By Dennis Faroud, Head of Media at Fondation Hirondelle in Democratic Republic of Congo
It’s 5 PM Sunday in Albertville (France), near the Italian border. Seven hundred standing spectators in the big hall of the “Grand Bivouac” Festival give long applause to Armand Diangenda, the conductor and musical director of the Kimbanguiste Symphony Orchestra (KSO). The film “Kinshasa Symphony” has just finished on the large screen above the stage, and in a minute a sextet from the KSO will start playing a new Congolese composition by the KSO first violin with a live link up from the Fondation Hirondelle gardens on the 30 June Boulevard in Kinshasa.
All around me, expressions of wonder confirm we have just witnessed something historic in this concert by central Africa’s only symphony orchestra, staffed entirely by amateurs. Conductor “Papa Armand” takes a long time to reach the Festival’s buffet as spectators question him about his music and the conditions in his country. As for me, I respond to questions about Radio Okapi (Can we listen to Radio Okapi in France?) and about the work of the Swiss NGO Fondation Hirondelle. Certainly the Grand Bivouac public – more than 30,000 people in three days at this 13th edition – are interested and engaged. “The festival is not only escape and entertainment,” says Grand Bivouac president and founder Guy Chaumereuil, “ it’s above all about discovering new horizons and new people.” He was smiling too on Sunday night. It remains to be seen what emerges from this musical meeting of two countries.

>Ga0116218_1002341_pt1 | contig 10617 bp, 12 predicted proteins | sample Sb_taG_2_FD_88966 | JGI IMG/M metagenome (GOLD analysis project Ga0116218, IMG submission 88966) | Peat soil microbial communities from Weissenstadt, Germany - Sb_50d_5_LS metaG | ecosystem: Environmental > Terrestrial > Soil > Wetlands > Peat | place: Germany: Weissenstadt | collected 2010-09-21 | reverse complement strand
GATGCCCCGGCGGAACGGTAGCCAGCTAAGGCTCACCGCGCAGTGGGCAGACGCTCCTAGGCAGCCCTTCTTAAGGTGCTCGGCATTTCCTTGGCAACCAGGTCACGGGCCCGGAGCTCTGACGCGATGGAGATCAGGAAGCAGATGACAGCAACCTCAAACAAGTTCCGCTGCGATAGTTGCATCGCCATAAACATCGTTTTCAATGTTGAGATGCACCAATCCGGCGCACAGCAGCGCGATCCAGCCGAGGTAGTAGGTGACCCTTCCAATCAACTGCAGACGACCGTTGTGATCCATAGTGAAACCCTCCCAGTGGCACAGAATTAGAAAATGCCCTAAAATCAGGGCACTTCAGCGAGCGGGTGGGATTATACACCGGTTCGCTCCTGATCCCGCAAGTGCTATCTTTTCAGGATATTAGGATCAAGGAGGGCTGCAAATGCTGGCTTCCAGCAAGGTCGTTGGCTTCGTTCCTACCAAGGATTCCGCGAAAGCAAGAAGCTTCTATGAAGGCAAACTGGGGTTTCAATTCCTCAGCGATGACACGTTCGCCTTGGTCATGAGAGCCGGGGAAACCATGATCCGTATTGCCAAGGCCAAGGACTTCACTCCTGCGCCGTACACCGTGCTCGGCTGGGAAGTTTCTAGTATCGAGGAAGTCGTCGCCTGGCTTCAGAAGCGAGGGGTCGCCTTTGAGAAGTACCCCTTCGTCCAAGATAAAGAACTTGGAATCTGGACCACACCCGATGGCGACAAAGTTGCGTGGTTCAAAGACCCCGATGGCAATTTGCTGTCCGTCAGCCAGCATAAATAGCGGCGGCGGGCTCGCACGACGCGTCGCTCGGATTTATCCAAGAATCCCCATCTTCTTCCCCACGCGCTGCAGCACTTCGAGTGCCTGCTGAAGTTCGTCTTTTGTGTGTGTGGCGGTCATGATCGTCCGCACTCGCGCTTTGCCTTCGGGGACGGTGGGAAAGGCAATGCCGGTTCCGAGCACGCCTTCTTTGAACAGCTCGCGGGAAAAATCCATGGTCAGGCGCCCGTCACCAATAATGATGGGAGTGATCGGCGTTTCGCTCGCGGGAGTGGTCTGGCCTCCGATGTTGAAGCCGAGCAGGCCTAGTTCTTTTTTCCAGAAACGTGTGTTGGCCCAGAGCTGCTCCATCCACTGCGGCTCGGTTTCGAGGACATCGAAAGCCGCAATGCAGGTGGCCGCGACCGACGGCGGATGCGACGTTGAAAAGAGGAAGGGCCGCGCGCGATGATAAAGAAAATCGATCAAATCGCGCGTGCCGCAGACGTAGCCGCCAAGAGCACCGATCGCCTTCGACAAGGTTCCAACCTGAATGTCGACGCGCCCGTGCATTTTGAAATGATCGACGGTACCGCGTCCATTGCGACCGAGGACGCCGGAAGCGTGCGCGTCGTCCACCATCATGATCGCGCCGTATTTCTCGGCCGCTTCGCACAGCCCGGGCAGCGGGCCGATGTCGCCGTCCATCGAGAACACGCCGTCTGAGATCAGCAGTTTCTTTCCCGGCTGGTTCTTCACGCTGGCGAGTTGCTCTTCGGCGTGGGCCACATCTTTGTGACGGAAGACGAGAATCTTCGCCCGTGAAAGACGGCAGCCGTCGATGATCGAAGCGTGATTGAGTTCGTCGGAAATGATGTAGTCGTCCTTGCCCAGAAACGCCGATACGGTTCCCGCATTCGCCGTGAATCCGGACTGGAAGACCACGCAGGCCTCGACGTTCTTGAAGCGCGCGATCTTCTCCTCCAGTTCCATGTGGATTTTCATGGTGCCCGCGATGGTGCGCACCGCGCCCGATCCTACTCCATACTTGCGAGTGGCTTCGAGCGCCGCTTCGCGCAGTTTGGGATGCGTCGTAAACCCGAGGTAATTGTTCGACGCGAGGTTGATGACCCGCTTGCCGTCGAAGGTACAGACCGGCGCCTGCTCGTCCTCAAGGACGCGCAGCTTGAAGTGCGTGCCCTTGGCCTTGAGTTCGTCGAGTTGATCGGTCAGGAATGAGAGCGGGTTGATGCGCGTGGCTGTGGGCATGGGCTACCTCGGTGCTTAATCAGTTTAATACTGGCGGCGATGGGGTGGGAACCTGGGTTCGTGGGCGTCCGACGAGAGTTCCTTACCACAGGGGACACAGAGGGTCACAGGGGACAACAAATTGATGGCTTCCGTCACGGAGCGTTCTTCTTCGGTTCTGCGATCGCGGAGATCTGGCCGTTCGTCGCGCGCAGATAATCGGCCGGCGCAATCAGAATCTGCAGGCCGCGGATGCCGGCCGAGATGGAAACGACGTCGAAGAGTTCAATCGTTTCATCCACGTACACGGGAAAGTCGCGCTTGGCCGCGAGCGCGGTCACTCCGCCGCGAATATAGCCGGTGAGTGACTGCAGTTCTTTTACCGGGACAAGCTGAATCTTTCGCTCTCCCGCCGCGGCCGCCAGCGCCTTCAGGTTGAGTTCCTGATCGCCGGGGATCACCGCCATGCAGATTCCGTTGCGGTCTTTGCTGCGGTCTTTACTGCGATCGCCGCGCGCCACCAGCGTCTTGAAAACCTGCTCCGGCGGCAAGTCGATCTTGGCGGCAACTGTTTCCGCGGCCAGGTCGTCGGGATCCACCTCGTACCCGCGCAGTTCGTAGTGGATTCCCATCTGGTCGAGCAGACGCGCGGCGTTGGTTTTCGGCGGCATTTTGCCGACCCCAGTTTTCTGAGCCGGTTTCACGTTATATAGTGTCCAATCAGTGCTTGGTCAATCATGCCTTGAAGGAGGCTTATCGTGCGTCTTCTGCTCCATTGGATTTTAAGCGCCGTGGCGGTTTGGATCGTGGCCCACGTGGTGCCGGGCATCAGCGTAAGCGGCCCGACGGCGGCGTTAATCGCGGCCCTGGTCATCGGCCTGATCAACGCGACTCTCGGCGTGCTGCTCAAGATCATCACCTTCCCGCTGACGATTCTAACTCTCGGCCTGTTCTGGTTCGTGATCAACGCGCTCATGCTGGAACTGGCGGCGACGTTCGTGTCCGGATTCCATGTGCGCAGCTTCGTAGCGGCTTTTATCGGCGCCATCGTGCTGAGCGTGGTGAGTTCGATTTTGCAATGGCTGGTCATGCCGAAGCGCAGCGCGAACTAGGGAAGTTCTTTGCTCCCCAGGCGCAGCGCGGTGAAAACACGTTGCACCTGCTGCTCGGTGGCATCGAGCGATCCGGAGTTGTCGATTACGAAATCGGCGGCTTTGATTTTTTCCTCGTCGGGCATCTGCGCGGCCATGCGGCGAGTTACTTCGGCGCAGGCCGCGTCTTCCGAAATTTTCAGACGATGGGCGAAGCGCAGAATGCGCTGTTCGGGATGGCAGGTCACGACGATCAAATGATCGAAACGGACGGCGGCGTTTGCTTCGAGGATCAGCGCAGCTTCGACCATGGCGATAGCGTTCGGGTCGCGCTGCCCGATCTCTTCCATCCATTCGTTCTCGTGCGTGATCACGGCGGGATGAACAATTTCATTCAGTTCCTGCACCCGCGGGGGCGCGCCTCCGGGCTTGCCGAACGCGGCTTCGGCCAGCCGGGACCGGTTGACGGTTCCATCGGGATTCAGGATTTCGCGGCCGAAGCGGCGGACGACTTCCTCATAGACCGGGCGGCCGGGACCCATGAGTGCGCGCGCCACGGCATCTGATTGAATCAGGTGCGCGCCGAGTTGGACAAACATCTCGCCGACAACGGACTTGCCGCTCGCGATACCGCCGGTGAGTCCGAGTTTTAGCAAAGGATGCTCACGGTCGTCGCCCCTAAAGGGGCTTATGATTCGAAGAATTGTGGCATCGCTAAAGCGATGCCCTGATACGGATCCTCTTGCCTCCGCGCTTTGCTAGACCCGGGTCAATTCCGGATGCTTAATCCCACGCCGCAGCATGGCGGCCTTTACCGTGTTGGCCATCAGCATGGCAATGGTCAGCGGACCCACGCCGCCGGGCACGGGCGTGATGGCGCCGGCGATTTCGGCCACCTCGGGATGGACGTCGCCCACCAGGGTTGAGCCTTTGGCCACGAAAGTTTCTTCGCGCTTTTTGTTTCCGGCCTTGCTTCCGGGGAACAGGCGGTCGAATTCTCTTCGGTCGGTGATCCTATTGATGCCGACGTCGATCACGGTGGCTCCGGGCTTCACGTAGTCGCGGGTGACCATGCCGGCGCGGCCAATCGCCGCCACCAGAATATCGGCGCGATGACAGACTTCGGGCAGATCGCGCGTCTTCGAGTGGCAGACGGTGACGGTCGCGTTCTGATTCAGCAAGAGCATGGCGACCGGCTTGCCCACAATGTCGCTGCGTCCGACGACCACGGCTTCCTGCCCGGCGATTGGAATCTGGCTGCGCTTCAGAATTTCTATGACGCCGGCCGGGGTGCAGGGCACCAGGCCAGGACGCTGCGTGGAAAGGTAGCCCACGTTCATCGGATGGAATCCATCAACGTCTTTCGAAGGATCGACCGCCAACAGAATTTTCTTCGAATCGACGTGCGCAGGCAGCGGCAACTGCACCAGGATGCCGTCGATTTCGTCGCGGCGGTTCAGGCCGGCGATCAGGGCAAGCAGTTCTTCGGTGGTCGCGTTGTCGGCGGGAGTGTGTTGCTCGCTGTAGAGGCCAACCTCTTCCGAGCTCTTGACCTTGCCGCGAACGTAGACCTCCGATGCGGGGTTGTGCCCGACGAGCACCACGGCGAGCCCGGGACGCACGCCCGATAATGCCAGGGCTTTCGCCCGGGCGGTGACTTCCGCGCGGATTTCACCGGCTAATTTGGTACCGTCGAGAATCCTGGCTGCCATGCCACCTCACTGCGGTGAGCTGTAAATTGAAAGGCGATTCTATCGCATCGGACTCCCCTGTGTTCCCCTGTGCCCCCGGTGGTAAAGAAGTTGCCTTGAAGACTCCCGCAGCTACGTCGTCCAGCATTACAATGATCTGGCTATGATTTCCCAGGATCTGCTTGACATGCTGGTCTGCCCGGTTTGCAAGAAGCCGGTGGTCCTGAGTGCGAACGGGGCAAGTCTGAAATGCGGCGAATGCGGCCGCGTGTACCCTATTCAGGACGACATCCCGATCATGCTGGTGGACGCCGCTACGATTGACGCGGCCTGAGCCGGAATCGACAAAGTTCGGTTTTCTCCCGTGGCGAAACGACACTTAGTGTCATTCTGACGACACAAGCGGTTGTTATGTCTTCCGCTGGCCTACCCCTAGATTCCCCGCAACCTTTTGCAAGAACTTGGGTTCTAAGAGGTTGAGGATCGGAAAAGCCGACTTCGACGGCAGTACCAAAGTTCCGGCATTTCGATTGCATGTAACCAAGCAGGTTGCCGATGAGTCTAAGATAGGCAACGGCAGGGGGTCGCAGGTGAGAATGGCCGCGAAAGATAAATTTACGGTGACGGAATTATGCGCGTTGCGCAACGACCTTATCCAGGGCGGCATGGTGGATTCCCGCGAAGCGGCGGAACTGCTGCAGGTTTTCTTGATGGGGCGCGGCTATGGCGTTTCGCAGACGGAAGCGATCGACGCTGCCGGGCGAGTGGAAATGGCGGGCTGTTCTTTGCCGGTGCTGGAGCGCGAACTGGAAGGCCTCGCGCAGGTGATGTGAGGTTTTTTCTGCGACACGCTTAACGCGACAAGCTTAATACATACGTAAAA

When we talk about development we mostly evoke political and economic progress, less often culture and exchange. They may appear less important, more anecdotal, but the one does not go without the other. A film can on its own generate enthusiasm and bring proposals for collaboration and coming together, as well as the pleasure it may bring its audience. Congolese producers want to re-launch cinema in the DRC, the Francofolies music festival is coming to Kinshasa in February, and some associations are working for social, educational and professional reinsertion through music or theatre (e.g. the Masolo project in Masina). At Okapi we believe in the importance of all artistic initiatives that go beyond the simple pleasure of dancing or singing (although we believe in that to!) But we must not relegate culture simply to the cultural slots in our program. It’s up to us to popularize it and insert it into news and programmes always with the aim to educate and to reach the largest number of people.